Lestrade is kind of small for a man, and he looks sort of like a rat in the face, but I don't mean that in bad way. Well, I don't guess there's any good way to mean that, but I'm not trying to insult him, that's just how he looks. He has big front teeth that protrude a little, and his eyes are sort of beady.

"Do come in, Inspector," Holmes said," and have a seat. I fancy a small drop of something wouldn't come amiss?"

"Normally, I would say not while I'm on duty," said Lestrade, taking a seat in the basket chair. "But since I am at present on duty around the clock, I believe I can make an exception."

"You have come to consult me," Holmes said as he whipped up a tumbler of whiskey and soda, "with regard to these Whitechapel killings, I believe."

Lestrade looked at me, smiling and shaking his head. "How does he do it, Miss Valis?"

"Well," I said, "in this case, he probably figured it out from the fact that you have some mud on the cuffs of your trousers that came from where they're digging up the road in front of the post office. Also from the calluses on your right thumb and forefinger."

He looked at his right hand for a couple seconds, then said, "Why, I don't have any..."

"Never mind that, Inspector," Holmes interrupted, giving me a look. "Valis imagines she has a sense of humor now and then. It's best to pay her no mind."

I made a noise, but Holmes paid me no mind.

"It was actually a very elementary deduction on my part," he continued. "The murders are the reason you, and many of your fellow officers, are on round-the-clock duty."

"Then you know we are up against the wall."

Holmes nodded. "I have heard that careers may be at stake. It is too often the case among police officials that the danger to their standing is cause for more concern than the fate of a killer and his victims. Your lack of blinkered personal ambition does you credit, Lestrade."

The inspector nodded. "Warren himself may be in jeopardy if the killer is not brought to book. So he is making life difficult for his subordinates. Most have been feeding him spurious reassurances. I, on the other hand, have admitted that the case defies everything I have learned about criminal investigation. I cannot suggest a course of action.”

“Dear me, Inspector,” Holmes said. “In all your years on the force, you have not mastered the art of telling your superiors what they wish to hear, rather than what you know to be true?”

Lestrade came up with a grim little smile and said, “Toadying has never been my strong suit. I tell my superiors the truth, because the only way to get to the bottom of these outrages is to clearly establish just how much we do not know.”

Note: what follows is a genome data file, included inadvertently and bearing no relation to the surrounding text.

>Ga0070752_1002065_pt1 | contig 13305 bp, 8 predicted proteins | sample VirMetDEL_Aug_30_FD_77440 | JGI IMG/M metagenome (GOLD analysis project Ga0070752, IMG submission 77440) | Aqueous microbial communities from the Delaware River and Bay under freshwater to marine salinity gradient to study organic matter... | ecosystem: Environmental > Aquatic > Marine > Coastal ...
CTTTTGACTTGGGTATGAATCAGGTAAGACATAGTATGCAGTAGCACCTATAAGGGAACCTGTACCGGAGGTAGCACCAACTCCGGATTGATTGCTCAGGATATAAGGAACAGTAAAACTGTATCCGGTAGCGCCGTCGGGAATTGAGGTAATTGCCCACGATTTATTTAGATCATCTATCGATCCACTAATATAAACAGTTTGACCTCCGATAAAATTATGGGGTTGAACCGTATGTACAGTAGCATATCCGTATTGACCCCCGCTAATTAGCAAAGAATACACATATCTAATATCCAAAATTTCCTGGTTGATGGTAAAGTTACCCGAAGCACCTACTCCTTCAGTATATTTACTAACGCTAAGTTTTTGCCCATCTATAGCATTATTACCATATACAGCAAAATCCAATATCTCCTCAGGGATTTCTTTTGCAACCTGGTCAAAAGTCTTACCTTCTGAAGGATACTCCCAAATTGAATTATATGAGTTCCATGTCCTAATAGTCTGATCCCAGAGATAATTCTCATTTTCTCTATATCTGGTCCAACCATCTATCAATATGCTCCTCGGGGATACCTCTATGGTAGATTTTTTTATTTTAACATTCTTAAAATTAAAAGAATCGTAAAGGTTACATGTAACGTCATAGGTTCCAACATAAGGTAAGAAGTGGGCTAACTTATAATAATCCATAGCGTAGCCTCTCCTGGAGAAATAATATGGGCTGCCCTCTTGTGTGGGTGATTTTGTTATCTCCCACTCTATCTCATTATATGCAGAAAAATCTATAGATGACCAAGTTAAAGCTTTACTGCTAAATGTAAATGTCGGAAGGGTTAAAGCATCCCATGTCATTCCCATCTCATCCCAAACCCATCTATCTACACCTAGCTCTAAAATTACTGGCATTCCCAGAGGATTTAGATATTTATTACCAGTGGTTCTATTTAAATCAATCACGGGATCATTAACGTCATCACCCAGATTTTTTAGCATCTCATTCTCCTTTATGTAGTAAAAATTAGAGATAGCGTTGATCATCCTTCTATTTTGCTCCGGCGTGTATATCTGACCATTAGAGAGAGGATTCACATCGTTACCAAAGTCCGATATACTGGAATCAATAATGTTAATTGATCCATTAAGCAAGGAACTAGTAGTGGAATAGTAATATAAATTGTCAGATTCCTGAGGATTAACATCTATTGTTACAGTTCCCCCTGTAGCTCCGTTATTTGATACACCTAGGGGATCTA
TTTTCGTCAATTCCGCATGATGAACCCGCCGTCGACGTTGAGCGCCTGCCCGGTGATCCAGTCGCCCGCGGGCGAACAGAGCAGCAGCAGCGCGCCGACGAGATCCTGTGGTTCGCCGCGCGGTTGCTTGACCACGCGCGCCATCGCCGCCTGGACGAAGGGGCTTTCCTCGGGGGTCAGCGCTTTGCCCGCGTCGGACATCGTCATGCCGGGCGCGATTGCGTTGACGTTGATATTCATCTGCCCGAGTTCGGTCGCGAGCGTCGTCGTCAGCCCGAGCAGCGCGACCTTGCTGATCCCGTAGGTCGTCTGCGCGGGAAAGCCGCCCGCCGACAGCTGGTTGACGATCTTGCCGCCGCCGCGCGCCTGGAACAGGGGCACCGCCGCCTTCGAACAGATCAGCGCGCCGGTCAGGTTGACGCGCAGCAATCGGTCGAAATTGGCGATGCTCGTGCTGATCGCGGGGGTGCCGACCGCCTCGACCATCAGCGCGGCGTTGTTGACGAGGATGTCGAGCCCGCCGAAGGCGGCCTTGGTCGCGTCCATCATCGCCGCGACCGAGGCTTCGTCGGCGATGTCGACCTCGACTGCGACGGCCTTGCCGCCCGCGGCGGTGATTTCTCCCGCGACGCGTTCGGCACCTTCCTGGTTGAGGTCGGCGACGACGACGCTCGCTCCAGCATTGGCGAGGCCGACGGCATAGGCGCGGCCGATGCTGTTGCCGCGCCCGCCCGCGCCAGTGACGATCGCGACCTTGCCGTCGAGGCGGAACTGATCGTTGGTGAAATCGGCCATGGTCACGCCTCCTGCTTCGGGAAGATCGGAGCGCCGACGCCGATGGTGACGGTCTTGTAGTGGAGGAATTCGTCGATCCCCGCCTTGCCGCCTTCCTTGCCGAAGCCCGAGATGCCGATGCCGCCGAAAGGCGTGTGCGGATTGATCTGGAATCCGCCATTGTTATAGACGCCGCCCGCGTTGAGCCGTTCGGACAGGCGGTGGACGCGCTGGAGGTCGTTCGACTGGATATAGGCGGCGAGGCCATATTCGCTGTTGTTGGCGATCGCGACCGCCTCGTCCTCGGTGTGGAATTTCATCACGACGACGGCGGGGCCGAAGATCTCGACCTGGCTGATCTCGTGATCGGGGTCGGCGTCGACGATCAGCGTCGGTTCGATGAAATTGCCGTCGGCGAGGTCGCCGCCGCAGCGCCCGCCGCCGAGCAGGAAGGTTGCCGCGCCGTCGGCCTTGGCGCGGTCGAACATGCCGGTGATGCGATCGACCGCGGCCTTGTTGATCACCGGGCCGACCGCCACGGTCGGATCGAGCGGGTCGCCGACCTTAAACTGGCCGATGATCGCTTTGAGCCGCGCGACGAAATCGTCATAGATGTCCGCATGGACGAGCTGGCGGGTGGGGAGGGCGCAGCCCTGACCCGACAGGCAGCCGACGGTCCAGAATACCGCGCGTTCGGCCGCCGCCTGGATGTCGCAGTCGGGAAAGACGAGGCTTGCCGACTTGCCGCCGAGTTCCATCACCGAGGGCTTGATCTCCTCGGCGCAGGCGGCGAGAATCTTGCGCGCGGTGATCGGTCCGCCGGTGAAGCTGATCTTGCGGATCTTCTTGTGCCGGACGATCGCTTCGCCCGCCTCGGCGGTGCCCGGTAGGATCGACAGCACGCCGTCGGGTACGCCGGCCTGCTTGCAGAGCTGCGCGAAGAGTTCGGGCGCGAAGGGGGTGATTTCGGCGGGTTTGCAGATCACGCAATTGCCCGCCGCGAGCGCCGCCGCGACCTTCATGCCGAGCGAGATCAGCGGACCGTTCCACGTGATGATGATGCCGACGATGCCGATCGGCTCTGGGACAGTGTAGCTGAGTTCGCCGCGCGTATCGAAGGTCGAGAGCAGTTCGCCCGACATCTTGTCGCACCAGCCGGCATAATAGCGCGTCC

“Excellent! I flatter myself that some of my own hard-won wisdom has rubbed off on you. I may have done you a disservice, though. Your intelligence and experience, combined with your customary forthrightness, could serve to make you expendable."

“Perhaps," Lestrade said, "But that isn't why I've come to you. I am here because I am utterly stumped and because I cannot bear the thought of that butcher having his way with even one more poor woman. I will see this Jack the Ripper hang for what he has done."

What he was talking about was a series of murders that had recently been committed in the East End of London, which is a dangerous, impoverished place. Somebody that called himself Jack the Ripper had been slaughtering prostitutes in an area called Whitechapel. The murders were totally heinous, some of the most gruesome stuff I had ever heard of. Four women had been killed so far.

"Jack the Ripper," Holmes repeated slowly. "The name he has signed to his correspondence. He seems quite adept at spreading terror with a pen as well as with a knife. The name is just jocular enough to be truly chilling in the context of his deeds. And it raises the shade of another nocturnal bogeyman, the legendary Spring-Heel Jack. Devilishly clever, eh, Valis?"

I shrugged. "If you say so."

Lestrade cleared his throat. "Well,” he said, “we are not at all sure, Mister Holmes, that the letter received by the Central News Agency, claiming credit for the murders and giving that 'trade name,' was in fact written by the killer. There is a rumor we are striving to track to its source to the effect that a journalist produced the thing to create further sensationalism around the case."

"Not an untenable hypothesis,” Holmes said. "It's a great pity that Warren ordered the graffiti found in Goulston Street on the night of the 'Double Event' to be rubbed out before it could be photographed. That might have provided some grist for the deductive mill."

During the early morning of September 30, Jack the Ripper had killed two women, Elizabeth Stride and Catherine Eddowes. Shortly after the second murder, a police constable found a blood-soaked piece of an apron at the entrance to a tenement in Goulston Street. On the wall above the spot where the piece of apron-- which turned out to have belonged to Catherine Eddowes-- had been found, somebody had written a strange message in chalk: "The Juwes are the men that will not be blamed for nothing." It didn't seem to have any real meaning, and nobody knew if "Juwes" referred to Jews or something else entirely. It wasn't even for sure that the Ripper had written it. But it could have been important. Which is why it was strange that Sir Charles Warren, Commissioner of the Metropolitan Police, had personally ordered that it be erased before the sun came up-- without it being photographed.

Lestrade shook his head sadly and said, "Isn't that the truth, sir? A criminal act in itself, if you ask me. Warren's conduct throughout this Ripper affair has been odd. And it isn't just him. A great many of the higher-ups have behaved like fools or children. They have made a difficult job nearly impossible with their dithering and bickering."

Lestrade closed his eyes, took a couple of deep breaths, and drank some whiskey before he spoke again.